Tuesday, July 13, 2004

Card Skimming

My bank disabled my banking card over the weekend; apparently, I used it at a location that's under investigation for card skimming. When I first got the call Sunday morning, I thought I'd pegged the compromised automated banking machine, but today the teller told me it could've been any location - including stores - I'd banked at in the last month. (They don't give out the location to avoid compromising the investigation.)

Now, one scheme I've heard of reads the information off the magnetic stripe on your banking card while a camera in the pamphlet holder records you entering your PIN. I learned today that a common scheme ignores the PIN, making a copy of your card and forcing a reset of the PIN with a master PIN, using the same machine you use to change your PIN at your branch. Schneier would love it! Foiled again by a global secret (in all card writers, in this case).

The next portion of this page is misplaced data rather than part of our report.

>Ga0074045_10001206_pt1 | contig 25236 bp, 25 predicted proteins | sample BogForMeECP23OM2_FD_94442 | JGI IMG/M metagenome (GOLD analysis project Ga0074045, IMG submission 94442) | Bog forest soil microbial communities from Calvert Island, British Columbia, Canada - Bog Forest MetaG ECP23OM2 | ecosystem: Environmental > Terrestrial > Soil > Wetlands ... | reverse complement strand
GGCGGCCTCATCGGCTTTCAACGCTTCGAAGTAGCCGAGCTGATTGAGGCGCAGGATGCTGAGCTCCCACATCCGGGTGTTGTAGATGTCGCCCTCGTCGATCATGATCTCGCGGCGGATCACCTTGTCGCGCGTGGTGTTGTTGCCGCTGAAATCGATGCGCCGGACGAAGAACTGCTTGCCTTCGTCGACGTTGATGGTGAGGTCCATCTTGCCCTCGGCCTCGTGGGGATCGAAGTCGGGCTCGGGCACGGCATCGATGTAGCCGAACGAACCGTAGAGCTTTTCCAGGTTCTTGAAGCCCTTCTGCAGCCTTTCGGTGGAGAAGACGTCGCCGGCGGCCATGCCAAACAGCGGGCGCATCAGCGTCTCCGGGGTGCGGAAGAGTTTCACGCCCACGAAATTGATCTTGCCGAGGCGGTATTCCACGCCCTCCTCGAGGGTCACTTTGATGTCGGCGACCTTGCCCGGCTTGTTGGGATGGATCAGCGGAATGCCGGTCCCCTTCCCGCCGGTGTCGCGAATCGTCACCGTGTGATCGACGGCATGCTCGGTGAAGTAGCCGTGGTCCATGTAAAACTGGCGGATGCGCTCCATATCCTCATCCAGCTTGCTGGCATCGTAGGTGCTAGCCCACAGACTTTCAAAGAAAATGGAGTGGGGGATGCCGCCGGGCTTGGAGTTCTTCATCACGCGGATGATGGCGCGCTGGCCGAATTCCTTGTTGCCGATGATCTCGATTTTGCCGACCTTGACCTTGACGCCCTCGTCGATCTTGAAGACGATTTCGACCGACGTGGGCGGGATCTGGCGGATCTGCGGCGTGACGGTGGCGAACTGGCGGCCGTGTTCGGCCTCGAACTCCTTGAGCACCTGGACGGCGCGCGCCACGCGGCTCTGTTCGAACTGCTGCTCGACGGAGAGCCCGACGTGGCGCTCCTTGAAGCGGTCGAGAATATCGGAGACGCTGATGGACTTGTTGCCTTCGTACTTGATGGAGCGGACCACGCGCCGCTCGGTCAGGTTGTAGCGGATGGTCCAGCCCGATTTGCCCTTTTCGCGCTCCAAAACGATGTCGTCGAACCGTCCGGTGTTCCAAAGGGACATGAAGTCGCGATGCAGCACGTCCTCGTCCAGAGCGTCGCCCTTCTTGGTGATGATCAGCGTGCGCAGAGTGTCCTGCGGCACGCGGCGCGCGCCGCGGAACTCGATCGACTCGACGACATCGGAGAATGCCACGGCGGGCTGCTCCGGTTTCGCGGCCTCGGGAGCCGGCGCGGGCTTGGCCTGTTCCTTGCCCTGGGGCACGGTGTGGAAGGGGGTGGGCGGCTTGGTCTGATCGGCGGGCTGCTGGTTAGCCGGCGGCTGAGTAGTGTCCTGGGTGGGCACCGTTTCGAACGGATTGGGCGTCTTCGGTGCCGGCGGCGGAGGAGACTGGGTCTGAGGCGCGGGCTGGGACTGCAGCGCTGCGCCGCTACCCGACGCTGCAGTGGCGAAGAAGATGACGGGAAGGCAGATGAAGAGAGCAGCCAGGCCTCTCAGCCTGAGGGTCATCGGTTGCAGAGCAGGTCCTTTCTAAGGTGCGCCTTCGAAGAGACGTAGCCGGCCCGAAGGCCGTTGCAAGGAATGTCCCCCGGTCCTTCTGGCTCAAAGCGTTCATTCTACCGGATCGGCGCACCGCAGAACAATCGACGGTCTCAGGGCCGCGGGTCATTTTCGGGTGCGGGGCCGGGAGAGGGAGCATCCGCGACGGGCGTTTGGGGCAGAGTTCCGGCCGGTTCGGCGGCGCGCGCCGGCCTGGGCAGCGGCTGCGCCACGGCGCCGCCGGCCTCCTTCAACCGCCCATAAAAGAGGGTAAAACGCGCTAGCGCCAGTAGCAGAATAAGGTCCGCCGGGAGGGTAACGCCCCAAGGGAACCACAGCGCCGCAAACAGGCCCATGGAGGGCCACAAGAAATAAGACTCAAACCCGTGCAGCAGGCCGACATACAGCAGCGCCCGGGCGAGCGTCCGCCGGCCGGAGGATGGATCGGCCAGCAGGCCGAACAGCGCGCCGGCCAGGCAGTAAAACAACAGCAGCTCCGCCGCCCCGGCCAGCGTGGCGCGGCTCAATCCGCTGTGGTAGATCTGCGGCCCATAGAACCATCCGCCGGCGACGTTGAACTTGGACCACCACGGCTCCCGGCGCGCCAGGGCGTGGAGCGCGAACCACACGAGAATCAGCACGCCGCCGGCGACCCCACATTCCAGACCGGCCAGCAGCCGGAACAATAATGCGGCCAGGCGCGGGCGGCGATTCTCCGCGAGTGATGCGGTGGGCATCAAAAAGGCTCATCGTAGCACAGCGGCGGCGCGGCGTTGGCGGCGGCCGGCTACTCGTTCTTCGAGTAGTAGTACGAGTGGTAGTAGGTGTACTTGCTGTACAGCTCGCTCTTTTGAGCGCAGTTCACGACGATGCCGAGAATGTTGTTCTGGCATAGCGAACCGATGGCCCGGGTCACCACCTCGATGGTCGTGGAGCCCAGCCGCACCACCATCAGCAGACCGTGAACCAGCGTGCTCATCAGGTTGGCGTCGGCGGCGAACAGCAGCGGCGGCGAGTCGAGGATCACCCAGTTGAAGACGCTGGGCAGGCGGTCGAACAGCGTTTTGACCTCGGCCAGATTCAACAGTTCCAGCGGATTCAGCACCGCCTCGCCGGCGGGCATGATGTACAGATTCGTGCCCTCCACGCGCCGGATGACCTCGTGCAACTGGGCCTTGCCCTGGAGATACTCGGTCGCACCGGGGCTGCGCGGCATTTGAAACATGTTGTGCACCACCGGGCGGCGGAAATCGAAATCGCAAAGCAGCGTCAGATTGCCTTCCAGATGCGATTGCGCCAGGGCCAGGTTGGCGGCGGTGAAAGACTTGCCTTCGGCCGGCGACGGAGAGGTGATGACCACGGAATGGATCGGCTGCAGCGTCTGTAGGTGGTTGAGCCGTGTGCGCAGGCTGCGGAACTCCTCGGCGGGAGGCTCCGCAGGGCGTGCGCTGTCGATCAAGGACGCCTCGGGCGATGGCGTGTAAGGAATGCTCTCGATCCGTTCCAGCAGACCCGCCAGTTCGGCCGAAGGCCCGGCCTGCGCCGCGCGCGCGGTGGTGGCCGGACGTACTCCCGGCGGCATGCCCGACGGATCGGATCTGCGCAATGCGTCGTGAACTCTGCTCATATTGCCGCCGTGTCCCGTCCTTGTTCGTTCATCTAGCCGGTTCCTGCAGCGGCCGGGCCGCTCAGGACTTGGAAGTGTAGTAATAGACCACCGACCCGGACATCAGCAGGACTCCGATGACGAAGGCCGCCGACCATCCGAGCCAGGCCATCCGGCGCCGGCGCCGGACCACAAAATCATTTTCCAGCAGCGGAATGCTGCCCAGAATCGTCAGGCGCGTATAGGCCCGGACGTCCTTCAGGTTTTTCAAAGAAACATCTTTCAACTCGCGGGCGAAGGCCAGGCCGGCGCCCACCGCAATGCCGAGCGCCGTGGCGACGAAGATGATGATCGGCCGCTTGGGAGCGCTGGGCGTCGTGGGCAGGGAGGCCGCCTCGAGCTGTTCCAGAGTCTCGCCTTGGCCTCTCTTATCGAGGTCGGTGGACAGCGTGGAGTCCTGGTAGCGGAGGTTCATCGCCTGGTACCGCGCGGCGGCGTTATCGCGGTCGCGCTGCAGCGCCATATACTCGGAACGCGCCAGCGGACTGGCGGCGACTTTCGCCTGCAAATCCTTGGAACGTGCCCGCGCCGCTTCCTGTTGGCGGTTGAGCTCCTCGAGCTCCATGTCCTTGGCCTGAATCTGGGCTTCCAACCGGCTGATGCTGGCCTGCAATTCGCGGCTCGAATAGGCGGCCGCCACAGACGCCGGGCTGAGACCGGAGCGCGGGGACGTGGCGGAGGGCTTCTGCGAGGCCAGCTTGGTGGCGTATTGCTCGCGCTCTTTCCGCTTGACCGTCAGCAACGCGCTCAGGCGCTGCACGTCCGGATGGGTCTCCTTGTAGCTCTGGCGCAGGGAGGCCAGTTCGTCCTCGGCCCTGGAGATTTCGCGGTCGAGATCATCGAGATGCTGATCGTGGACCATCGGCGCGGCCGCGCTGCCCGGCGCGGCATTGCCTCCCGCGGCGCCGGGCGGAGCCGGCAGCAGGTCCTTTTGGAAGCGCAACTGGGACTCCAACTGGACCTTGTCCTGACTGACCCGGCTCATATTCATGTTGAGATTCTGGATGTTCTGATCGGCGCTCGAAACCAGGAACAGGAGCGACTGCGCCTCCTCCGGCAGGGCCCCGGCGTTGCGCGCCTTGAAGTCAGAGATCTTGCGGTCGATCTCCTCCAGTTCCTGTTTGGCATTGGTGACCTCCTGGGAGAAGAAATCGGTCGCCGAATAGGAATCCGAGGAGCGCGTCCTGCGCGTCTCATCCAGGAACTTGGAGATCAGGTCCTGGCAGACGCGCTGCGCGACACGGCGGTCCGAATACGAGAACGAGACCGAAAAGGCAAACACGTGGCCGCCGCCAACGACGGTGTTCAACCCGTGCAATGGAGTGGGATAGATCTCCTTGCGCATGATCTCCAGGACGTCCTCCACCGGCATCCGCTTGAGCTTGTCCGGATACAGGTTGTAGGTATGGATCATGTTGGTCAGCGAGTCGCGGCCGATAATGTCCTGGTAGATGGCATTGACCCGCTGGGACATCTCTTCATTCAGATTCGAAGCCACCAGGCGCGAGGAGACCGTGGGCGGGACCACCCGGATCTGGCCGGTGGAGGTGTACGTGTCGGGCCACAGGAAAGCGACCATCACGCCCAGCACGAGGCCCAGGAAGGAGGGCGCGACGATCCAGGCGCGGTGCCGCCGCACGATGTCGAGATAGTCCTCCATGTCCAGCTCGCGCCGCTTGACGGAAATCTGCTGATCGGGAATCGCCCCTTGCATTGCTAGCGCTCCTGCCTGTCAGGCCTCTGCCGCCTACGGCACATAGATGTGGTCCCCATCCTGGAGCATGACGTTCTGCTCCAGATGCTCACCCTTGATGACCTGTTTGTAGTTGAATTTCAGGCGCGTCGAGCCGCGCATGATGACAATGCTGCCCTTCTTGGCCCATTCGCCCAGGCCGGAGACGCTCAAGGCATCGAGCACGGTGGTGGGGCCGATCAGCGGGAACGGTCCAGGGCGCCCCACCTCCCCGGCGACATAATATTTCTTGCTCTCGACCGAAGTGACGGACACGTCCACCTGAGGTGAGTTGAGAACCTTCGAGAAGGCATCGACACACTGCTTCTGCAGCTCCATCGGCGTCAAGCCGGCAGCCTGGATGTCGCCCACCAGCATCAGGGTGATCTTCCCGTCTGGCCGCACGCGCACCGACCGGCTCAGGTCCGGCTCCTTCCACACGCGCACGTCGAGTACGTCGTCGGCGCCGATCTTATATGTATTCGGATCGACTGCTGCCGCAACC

The good news is that so long as I notify the bank within 24 hours of learning my banking card has been lost or stolen, I'm not liable for any of the subsequent charges. Same goes for the scenario where the bank informs me of the compromise, obviously (which is why I still suspect that it was that ABM I used on Friday; the bank disabled the card right away because they knew they'd be footing any bill the skimmers or their friends racked up). Now, this all assumes that I haven't contributed to the compromise (e.g., helpfully writing my PIN on a Post-it stuck to my card, giving my card and PIN to my long-lost Uncle Bob so he can buy some smokes); should the bank be able to prove otherwise, I could be liable for even more than my account balance!

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